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Kings' Matt Frattin and Matt Greene are trying to speed up their return

KINGS FYI

Injured players go through an intense workout in an effort to improve their conditioning and get back to the team. 'It's just a matter of getting into shape,' Greene says.

November 29, 2013|By Lisa Dillman
  • Kings defenseman Matt Greene sends Stars left wing Ray Whitney reeling during the third period of a game last month at Staples Center.
Kings defenseman Matt Greene sends Stars left wing Ray Whitney reeling… (Mark J. Terrill / Associated…)

The soundtrack of huffing and puffing filled the short hallway to the Kings dressing room Friday morning at the practice facility in El Segundo.

No, this wasn't about working off extra helpings of Thanksgiving dinner. This was about two injured players trying to get back in condition as quickly as possible and feeling the pain after a tough session.

Pass the oxygen tank, not the pie.

You had to feel for winger Matt Frattin and stay-at-home defenseman Matt Greene when they were put through a punishing skate lasting about 45 minutes after teammates finished their regularly scheduled practice.

Greene, who has been out because of an undisclosed upper-body injury, was his usual blunt self in terms of his progress. He has not played since Nov. 2 and finally progressed enough to skate on consecutive days.

"It's just a matter of getting into shape," Greene said. "I think after today's skate it's completely apparent that I'm not in shape."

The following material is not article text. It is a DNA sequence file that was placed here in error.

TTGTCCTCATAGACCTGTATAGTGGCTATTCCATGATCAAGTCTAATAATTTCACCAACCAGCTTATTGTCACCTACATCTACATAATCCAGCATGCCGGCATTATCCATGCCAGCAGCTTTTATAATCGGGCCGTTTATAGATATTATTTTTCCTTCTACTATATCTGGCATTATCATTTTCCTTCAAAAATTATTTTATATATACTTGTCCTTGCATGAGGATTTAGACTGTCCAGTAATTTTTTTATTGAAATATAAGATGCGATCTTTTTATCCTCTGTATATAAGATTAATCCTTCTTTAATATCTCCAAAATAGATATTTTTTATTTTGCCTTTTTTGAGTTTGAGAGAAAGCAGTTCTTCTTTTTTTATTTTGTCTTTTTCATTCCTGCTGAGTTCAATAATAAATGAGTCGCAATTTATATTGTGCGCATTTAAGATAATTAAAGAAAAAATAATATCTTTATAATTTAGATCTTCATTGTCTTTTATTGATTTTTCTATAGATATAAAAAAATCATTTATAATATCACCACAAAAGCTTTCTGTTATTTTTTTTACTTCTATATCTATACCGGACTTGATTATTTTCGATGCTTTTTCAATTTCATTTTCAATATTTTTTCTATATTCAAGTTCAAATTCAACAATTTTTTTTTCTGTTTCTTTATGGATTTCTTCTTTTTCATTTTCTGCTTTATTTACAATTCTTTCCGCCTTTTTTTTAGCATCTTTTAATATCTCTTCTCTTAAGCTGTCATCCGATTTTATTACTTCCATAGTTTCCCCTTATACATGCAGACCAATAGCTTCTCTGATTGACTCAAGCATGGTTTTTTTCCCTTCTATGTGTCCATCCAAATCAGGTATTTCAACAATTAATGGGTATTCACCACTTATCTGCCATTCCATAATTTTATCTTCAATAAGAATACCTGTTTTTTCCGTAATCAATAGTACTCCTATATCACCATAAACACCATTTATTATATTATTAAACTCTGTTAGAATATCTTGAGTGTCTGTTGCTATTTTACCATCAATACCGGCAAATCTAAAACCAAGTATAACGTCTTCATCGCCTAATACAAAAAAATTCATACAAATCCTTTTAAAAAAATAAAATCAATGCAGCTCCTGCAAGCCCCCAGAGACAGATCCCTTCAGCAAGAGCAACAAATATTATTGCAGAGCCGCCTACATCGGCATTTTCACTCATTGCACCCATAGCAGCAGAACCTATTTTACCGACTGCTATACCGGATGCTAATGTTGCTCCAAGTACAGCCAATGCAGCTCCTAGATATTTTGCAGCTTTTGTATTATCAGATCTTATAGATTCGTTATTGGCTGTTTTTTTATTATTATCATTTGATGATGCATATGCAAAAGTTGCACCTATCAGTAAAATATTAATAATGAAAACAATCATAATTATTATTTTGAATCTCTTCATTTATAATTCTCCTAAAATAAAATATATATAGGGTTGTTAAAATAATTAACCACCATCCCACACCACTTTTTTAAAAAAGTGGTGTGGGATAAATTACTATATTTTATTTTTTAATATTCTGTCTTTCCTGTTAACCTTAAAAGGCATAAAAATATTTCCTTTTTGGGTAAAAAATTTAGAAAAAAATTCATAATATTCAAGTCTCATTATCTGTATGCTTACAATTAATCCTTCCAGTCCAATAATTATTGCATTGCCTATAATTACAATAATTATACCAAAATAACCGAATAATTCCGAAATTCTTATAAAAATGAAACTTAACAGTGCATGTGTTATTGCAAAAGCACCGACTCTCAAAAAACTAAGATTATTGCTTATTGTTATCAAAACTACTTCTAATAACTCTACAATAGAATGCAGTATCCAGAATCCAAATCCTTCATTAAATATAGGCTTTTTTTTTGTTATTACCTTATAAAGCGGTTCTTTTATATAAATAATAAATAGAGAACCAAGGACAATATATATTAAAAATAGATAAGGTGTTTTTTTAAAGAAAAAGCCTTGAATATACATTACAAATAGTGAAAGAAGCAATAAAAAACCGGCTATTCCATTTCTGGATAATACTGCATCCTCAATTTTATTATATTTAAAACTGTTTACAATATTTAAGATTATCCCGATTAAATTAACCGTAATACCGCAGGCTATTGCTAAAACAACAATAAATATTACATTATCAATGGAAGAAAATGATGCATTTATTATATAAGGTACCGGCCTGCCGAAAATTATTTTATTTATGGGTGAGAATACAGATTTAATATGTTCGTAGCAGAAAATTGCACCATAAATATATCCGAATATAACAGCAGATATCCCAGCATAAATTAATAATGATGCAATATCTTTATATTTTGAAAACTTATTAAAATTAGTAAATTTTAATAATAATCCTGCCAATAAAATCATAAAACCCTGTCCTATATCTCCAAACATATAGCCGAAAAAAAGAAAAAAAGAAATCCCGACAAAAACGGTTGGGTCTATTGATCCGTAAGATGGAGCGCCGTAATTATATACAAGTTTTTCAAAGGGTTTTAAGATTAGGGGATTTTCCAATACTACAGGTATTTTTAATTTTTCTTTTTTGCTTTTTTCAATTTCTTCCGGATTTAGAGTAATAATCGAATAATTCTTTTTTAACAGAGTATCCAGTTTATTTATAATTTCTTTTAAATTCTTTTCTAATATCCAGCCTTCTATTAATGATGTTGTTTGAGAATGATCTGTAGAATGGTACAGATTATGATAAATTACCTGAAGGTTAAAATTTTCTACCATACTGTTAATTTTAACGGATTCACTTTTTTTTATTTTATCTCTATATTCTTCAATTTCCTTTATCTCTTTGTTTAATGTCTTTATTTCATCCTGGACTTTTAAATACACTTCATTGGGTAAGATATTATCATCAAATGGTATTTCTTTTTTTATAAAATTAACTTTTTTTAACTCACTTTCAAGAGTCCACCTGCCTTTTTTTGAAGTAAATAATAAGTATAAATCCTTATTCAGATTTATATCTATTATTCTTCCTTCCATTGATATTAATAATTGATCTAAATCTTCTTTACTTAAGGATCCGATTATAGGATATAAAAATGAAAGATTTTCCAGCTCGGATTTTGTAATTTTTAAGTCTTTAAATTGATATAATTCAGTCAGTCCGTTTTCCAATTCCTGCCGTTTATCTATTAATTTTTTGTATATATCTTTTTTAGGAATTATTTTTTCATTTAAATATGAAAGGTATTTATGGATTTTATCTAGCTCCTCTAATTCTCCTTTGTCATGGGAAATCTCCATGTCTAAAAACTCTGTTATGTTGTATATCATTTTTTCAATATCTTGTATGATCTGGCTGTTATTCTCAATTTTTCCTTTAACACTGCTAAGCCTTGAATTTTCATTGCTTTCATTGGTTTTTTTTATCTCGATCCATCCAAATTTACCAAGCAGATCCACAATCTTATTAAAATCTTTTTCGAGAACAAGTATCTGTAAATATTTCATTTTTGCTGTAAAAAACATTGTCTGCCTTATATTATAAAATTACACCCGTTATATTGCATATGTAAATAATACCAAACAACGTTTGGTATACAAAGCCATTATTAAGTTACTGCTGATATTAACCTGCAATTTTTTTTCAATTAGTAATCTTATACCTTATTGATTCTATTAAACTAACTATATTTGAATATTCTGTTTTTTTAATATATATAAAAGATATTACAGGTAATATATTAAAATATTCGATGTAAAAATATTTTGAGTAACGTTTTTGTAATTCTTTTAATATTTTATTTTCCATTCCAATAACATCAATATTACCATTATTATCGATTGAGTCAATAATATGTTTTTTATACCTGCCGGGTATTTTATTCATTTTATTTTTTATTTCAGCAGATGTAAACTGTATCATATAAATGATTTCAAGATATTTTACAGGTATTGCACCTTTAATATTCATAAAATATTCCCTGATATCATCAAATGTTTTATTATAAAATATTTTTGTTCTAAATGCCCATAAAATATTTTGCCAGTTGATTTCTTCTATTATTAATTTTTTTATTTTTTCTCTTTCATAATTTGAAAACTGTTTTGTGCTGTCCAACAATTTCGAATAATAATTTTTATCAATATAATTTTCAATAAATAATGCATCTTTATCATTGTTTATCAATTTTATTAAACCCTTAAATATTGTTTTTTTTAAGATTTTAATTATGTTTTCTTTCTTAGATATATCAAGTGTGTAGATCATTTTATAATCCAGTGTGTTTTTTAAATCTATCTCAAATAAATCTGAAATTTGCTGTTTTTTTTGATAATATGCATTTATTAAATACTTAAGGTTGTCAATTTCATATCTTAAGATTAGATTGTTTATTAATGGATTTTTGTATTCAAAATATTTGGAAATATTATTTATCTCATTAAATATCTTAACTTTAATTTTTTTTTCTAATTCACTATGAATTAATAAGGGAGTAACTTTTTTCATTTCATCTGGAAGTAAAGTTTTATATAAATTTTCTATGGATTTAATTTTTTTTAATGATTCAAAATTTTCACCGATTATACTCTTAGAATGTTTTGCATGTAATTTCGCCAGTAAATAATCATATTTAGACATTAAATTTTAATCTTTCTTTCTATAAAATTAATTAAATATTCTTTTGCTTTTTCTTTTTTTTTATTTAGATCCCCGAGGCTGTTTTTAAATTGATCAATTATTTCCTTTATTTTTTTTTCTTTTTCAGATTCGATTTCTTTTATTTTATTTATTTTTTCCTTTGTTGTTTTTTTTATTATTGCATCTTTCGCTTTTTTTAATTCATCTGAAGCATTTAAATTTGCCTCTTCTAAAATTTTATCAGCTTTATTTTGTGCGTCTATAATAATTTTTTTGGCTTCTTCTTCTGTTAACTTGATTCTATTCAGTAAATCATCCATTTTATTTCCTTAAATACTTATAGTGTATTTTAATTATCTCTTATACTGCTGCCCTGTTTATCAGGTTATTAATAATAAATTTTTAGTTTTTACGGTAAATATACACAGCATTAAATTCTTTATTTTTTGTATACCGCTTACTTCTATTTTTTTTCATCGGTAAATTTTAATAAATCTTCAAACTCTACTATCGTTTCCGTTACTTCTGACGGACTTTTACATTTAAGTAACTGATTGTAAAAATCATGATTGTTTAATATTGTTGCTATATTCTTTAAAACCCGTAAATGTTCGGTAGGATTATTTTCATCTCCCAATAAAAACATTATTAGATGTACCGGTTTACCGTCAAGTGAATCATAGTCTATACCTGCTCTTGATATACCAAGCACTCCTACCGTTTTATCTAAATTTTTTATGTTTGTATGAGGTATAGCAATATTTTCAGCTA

Frattin (lower-body injury) appears closer to returning because he assessed his status as day to day. He was injured against the New Jersey Devils on Nov. 21.

"It makes you want to play that much more," said Frattin, who skated the last three days. "It was a good skate. It's what we need to get back in shape. Me and Greener are trying to get back as quick as we can. Injuries are something that takes time."

The timing of Frattin's setback was particularly unfortunate. He seemed to have turned the corner and was playing his best hockey with the Kings at the time of the injury.

"Just getting confidence back and using my speed in games," Frattin said. "That's what has given me opportunities. You've got to know you're a good player and you've just got to play, help the team out every chance you get."

The Kings struggled without Greene's leadership at times last season when he sat out all but five games because of back surgery. For him, the watching and waiting has not gotten any easier.

"You never want to miss games," Greene said. "It's bad whenever you're not playing or watching your team play. The worst thing in sports is to be hurt and to watch your team play, It's definitely motivation to get back in the lineup."

Sutter on concussions

Kings Coach Darryl Sutter had some blunt opinions on the concussion lawsuit recently filed by former players against the NHL. Sutter, who appeared in 406 regular-season games with the Chicago Blackhawks, said he never felt he was misled in his playing days.

"I'm sure we were given every bit of information that was available at that time, clearly," Sutter said. "Trainers, doctors, owners, coaches, everything.

"If you think about it, our sport is the only sport that protected the head more than anybody. ... We've done everything we can to change the rules, done everything possible. We can guarantee contracts. We don't tear 'em up because of an injury. Everything that is possible, I think, our sport has done to help players. And being a former player, that's how I feel strongly.

"Guaranteed my brothers and I had them [concussions]. … Not because you're going after the head or that it was legal to go after the head. It was the game and it is the game."

TONIGHT

VS. CALGARY

When: 7.

On the air: TV: FS West. Radio: 1150.

Etc.: A promising season for the Flames has been derailed by injuries, especially with the losses of Mark Giordano and power-play specialist Dennis Wideman, which have left them thin and young on the blue line.

lisa.dillman@latimes.com

Twitter: @reallisa

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